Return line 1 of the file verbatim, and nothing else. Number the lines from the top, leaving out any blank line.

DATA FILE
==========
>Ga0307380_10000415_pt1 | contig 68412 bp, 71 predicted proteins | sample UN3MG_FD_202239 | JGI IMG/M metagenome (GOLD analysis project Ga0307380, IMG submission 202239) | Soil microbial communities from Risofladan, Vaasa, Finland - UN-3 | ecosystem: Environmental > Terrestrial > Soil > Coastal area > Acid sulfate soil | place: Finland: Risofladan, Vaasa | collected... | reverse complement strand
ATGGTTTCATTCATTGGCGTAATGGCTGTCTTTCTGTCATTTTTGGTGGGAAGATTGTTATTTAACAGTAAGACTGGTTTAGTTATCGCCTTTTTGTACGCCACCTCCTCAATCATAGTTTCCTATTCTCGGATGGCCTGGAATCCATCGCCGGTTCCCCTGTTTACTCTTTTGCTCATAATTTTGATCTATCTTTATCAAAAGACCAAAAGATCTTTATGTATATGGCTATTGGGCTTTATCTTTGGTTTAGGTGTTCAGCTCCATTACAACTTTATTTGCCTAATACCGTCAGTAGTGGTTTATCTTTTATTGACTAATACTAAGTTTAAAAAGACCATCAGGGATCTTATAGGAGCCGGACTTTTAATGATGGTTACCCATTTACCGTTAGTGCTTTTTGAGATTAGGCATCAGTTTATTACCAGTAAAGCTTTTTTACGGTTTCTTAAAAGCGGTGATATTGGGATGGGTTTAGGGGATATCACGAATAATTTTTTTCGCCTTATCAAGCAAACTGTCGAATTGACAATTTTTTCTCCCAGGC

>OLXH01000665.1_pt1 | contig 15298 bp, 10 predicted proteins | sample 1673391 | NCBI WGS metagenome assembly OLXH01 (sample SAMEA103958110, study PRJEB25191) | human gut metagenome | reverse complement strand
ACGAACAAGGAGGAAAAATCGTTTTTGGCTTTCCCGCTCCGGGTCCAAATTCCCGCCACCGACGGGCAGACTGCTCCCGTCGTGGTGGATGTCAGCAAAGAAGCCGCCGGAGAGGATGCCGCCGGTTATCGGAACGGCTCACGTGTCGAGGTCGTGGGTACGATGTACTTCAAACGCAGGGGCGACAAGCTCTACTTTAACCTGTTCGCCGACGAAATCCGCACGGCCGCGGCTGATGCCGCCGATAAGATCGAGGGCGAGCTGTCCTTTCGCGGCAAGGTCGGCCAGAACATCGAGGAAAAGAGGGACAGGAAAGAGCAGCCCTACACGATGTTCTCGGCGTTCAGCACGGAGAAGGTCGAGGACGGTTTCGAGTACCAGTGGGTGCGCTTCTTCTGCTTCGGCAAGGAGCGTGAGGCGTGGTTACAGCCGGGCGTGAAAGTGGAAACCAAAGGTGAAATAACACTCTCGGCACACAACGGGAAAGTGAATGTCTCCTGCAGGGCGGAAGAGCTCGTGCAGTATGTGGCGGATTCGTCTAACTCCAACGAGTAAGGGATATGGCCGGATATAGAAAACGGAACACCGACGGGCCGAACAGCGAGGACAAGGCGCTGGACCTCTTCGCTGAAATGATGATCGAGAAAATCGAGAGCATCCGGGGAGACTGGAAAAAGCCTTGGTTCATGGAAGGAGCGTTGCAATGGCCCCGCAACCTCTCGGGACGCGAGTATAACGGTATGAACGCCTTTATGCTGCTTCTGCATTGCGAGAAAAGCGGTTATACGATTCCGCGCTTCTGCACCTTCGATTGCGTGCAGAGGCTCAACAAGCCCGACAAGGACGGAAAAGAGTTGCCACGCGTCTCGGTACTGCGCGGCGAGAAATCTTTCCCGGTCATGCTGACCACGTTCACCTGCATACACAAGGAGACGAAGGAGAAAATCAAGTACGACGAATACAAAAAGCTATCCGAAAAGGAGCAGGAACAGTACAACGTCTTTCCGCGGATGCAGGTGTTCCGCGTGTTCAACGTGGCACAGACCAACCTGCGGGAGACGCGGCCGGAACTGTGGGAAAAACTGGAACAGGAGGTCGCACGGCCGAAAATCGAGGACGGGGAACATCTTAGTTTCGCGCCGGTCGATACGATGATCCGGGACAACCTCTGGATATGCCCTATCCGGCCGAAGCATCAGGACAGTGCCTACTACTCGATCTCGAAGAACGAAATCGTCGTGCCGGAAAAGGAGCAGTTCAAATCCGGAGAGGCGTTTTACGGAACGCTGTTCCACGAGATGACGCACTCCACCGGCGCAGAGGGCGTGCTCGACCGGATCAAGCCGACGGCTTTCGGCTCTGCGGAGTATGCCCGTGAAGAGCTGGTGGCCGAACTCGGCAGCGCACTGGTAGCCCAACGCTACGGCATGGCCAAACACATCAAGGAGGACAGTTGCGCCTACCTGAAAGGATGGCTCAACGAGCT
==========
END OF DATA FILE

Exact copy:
>Ga0307380_10000415_pt1 | contig 68412 bp, 71 predicted proteins | sample UN3MG_FD_202239 | JGI IMG/M metagenome (GOLD analysis project Ga0307380, IMG submission 202239) | Soil microbial communities from Risofladan, Vaasa, Finland - UN-3 | ecosystem: Environmental > Terrestrial > Soil > Coastal area > Acid sulfate soil | place: Finland: Risofladan, Vaasa | collected... | reverse complement strand